Homicide rates increase in Milwaukee, decrease in Chicago.A couple of months ago I wrote a post about growing violence in the state of Wisconsin after a controversial concealed carry law was passed.
While it isn’t clear whether the concealed carry law itself contributed to the rise in crime, it is clear that the promises made -- including some that insisted crime would decrease as a result of the law -- were false. Indeed, when Gov. Scott Walker signed the law in late 2011, he said that:
By signing concealed carry into law, we are making Wisconsin safer for all responsible, law abiding citizens.In the year that followed, violent crime increased by 18 percent per 100,000 citizens in Wisconsin. The homicide rate on its own increased by 26 percent in 2012.
In Milwaukee, the number of murders also increased from 2011 to 2012, albeit at a smaller rate change. Homicides in the city increased by more than six percent in the year after concealed carry was passed in the state.
The results of this research were only for one full year of Wisconsin homicides under concealed carry. But as we enter the next year, we’re beginning to see that these trends may permeate through the years to come as well.
2013, the second full year of concealed carry, also saw an increase in crime within Milwaukee -- and with it, an increase in homicides.
Unofficially, Milwaukee saw 102 murders in 2013. Assuming that its population stayed the same size (or relatively close) to its 2012 numbers, that would mean Wisconsin’s largest city saw 17.01 murders per 100,000 citizens -- a rate that’s higher than its 2012 homicide rate of 15.18.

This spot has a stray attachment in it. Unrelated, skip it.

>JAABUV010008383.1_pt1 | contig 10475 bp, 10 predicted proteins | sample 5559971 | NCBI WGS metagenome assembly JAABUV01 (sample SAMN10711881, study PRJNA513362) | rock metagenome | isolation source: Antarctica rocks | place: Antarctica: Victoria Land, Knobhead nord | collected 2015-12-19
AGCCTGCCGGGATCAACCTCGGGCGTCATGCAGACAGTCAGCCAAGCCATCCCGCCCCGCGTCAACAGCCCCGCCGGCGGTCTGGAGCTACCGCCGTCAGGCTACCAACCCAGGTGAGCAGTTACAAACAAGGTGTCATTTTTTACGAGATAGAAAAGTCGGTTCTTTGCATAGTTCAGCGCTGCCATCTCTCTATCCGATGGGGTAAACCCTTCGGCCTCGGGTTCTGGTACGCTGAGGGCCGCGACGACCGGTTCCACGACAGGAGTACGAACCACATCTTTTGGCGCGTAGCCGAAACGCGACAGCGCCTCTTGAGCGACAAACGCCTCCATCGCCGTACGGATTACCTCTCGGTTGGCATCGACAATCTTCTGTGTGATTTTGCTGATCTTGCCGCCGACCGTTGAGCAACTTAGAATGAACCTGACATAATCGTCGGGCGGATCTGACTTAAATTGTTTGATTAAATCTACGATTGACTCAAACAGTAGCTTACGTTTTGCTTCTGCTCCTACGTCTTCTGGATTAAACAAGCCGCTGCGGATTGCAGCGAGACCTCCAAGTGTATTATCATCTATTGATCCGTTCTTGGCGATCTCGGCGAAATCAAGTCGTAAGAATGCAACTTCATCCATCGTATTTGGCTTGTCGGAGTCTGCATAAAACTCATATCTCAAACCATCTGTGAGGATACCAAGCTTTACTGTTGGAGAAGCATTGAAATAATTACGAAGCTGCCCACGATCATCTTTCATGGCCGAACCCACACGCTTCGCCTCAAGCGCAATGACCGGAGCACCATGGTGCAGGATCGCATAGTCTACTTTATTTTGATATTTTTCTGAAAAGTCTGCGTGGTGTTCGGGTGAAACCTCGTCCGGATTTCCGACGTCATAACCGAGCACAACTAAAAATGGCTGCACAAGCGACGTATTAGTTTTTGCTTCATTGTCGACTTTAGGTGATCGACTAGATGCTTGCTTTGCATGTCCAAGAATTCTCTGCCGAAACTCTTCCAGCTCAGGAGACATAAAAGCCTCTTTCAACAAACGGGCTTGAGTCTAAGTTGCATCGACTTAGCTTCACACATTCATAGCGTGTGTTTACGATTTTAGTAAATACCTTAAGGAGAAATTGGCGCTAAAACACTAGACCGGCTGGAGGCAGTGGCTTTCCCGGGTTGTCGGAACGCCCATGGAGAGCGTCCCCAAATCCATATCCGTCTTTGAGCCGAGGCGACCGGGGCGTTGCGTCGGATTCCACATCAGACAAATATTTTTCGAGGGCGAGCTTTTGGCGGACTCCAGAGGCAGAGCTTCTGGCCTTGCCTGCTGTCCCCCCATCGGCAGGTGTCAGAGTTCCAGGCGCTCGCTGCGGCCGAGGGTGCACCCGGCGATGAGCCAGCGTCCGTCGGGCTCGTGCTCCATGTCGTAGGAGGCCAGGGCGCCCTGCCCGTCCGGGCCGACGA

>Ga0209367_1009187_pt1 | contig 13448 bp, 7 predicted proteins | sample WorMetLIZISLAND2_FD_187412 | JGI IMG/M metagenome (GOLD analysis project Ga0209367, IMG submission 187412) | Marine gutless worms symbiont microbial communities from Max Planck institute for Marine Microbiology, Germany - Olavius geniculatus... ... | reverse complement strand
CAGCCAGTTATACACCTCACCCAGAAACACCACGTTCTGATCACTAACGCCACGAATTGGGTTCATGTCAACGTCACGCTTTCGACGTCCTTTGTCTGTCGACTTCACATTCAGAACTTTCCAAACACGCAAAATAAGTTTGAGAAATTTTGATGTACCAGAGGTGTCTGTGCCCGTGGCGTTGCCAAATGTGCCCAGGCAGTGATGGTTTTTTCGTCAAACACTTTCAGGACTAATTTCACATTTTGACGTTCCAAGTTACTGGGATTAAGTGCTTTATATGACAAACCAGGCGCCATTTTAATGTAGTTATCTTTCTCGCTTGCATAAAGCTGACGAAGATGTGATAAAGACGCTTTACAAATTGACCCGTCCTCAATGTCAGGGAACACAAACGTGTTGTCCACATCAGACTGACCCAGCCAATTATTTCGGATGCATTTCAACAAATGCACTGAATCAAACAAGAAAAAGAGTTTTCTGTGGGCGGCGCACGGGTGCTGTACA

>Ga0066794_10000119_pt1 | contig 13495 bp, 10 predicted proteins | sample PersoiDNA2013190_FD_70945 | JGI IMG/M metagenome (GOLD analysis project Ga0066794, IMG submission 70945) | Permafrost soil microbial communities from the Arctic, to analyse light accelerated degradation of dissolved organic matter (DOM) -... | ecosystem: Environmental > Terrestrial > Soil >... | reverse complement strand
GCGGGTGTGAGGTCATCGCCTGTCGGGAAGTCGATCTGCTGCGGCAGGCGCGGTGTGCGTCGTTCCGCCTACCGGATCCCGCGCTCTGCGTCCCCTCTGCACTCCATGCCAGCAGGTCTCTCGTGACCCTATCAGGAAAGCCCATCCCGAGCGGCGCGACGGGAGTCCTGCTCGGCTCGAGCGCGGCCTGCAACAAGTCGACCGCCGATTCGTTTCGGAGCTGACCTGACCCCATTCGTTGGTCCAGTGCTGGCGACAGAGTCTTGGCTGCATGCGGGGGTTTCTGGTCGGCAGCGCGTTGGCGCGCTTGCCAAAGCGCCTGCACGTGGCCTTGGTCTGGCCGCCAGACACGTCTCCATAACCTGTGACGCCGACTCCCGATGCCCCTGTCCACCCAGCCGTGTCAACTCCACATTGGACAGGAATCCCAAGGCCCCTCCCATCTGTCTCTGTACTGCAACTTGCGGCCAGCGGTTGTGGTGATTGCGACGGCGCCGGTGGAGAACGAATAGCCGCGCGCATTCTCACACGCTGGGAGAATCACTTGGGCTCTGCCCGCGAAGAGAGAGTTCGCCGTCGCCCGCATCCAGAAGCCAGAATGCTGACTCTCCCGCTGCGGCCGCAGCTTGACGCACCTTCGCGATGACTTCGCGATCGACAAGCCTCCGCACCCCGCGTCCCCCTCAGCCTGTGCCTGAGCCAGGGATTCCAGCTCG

Chicago, meanwhile, saw a very bad 2012, and many media outlets dubbed it the new “murder capital of the U.S.” This was an erroneous moniker, however, because it disregarded murder rates and focused solely on raw numbers.
While Chicago’s 500 murders in 2012 did make it the highest city in total homicides reported, its murder rate per 100,000 was far below several other major cities, including St. Louis, Birmingham, Little Rock, and New Orleans.
In 2013, however, Chicago had a miniature “turnaround.” While its total number of murders is high, at 412 it’s still a significant drop from the year before, and the lowest number of murders the city has seen in over 40 years.
|* Rates if population numbers hold steady|
Comparing the numbers between Milwaukee and Chicago shows that the two cities have swapped places in 2013 (again, if populations of both cities hold steady).
If the numbers hold true, Milwaukee will have an estimated rate of homicide that is 1.8 persons per 100,000 greater than Chicago’s, meaning that you’re more likely to be murdered in Wisconsin’s largest municipality than you are in Illinois’s largest city.
Again, the data here does not necessarily translate towards any definitive effect that concealed carry itself (nor any other policy for that matter) increased crime in the state or in Milwaukee. What it does show, however, is two straight years of homicide rate increases for the city, which is inconsistent with the view that concealed carry made our state safer.